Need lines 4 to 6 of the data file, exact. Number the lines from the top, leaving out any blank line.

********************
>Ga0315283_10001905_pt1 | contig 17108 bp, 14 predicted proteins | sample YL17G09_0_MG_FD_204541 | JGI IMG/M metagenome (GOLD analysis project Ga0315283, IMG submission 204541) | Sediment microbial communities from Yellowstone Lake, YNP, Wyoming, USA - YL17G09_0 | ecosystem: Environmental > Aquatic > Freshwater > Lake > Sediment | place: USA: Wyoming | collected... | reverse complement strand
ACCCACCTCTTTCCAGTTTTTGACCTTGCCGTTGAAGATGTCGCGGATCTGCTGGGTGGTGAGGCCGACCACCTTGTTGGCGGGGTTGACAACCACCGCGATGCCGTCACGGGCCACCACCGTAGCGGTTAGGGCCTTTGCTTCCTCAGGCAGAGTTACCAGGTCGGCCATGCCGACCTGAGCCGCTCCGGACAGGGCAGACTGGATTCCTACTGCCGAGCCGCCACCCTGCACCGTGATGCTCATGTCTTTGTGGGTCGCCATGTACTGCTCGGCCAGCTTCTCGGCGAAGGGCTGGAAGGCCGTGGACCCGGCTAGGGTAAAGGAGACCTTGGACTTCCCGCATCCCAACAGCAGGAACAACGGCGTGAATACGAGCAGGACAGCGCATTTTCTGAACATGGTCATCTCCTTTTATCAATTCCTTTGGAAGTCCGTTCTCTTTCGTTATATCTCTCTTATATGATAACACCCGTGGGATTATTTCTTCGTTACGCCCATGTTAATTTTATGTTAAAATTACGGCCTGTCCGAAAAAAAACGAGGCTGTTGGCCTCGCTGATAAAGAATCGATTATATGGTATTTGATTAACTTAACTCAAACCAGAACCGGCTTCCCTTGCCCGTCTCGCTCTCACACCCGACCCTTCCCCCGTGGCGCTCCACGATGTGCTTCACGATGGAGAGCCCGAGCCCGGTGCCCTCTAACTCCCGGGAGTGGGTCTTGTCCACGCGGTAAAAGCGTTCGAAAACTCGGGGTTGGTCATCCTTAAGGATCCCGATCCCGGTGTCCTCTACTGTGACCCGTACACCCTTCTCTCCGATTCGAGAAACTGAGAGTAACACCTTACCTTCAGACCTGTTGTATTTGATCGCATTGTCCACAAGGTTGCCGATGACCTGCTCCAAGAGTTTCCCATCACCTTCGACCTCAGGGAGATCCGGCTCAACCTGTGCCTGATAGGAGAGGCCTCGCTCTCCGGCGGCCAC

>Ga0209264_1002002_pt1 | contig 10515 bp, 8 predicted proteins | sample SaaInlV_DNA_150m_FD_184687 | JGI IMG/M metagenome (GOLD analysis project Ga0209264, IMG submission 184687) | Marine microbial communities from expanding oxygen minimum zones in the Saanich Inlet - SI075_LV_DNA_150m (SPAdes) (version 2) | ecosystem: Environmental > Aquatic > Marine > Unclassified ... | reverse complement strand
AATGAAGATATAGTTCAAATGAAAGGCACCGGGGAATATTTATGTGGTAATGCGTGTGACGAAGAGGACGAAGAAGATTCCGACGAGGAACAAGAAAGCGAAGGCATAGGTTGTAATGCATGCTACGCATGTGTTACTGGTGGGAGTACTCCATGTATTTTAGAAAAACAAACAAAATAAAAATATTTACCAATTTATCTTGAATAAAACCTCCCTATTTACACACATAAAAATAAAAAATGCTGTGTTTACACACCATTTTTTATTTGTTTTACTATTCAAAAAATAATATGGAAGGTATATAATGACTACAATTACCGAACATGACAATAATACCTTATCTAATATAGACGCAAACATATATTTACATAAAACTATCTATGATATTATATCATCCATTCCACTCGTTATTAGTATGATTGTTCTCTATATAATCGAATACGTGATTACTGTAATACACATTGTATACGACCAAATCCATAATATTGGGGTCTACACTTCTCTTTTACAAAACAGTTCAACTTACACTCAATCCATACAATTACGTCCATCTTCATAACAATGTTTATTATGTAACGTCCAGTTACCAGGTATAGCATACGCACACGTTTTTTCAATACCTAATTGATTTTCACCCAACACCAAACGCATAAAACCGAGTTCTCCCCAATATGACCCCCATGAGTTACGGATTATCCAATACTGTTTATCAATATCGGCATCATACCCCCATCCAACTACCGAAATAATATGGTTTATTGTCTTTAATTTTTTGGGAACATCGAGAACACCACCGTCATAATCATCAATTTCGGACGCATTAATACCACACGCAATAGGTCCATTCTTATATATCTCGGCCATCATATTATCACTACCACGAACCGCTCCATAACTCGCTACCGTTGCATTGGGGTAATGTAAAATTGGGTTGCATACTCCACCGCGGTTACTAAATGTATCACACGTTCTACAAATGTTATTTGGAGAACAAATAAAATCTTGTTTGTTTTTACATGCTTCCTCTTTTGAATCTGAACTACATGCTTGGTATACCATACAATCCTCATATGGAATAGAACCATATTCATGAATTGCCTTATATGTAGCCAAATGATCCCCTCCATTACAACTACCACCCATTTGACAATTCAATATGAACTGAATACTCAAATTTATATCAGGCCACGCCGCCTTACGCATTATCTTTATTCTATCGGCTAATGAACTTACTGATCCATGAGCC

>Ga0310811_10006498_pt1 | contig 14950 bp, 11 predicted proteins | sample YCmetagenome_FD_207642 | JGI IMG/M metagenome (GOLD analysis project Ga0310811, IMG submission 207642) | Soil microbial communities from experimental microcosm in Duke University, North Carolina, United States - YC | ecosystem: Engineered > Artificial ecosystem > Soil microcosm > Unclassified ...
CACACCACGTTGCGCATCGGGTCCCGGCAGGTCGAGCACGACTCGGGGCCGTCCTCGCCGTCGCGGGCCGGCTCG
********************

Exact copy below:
AATGAAGATATAGTTCAAATGAAAGGCACCGGGGAATATTTATGTGGTAATGCGTGTGACGAAGAGGACGAAGAAGATTCCGACGAGGAACAAGAAAGCGAAGGCATAGGTTGTAATGCATGCTACGCATGTGTTACTGGTGGGAGTACTCCATGTATTTTAGAAAAACAAACAAAATAAAAATATTTACCAATTTATCTTGAATAAAACCTCCCTATTTACACACATAAAAATAAAAAATGCTGTGTTTACACACCATTTTTTATTTGTTTTACTATTCAAAAAATAATATGGAAGGTATATAATGACTACAATTACCGAACATGACAATAATACCTTATCTAATATAGACGCAAACATATATTTACATAAAACTATCTATGATATTATATCATCCATTCCACTCGTTATTAGTATGATTGTTCTCTATATAATCGAATACGTGATTACTGTAATACACATTGTATACGACCAAATCCATAATATTGGGGTCTACACTTCTCTTTTACAAAACAGTTCAACTTACACTCAATCCATACAATTACGTCCATCTTCATAACAATGTTTATTATGTAACGTCCAGTTACCAGGTATAGCATACGCACACGTTTTTTCAATACCTAATTGATTTTCACCCAACACCAAACGCATAAAACCGAGTTCTCCCCAATATGACCCCCATGAGTTACGGATTATCCAATACTGTTTATCAATATCGGCATCATACCCCCATCCAACTACCGAAATAATATGGTTTATTGTCTTTAATTTTTTGGGAACATCGAGAACACCACCGTCATAATCATCAATTTCGGACGCATTAATACCACACGCAATAGGTCCATTCTTATATATCTCGGCCATCATATTATCACTACCACGAACCGCTCCATAACTCGCTACCGTTGCATTGGGGTAATGTAAAATTGGGTTGCATACTCCACCGCGGTTACTAAATGTATCACACGTTCTACAAATGTTATTTGGAGAACAAATAAAATCTTGTTTGTTTTTACATGCTTCCTCTTTTGAATCTGAACTACATGCTTGGTATACCATACAATCCTCATATGGAATAGAACCATATTCATGAATTGCCTTATATGTAGCCAAATGATCCCCTCCATTACAACTACCACCCATTTGACAATTCAATATGAACTGAATACTCAAATTTATATCAGGCCACGCCGCCTTACGCATTATCTTTATTCTATCGGCTAATGAACTTACTGATCCATGAGCC

>Ga0310811_10006498_pt1 | contig 14950 bp, 11 predicted proteins | sample YCmetagenome_FD_207642 | JGI IMG/M metagenome (GOLD analysis project Ga0310811, IMG submission 207642) | Soil microbial communities from experimental microcosm in Duke University, North Carolina, United States - YC | ecosystem: Engineered > Artificial ecosystem > Soil microcosm > Unclassified ...
CACACCACGTTGCGCATCGGGTCCCGGCAGGTCGAGCACGACTCGGGGCCGTCCTCGCCGTCGCGGGCCGGCTCG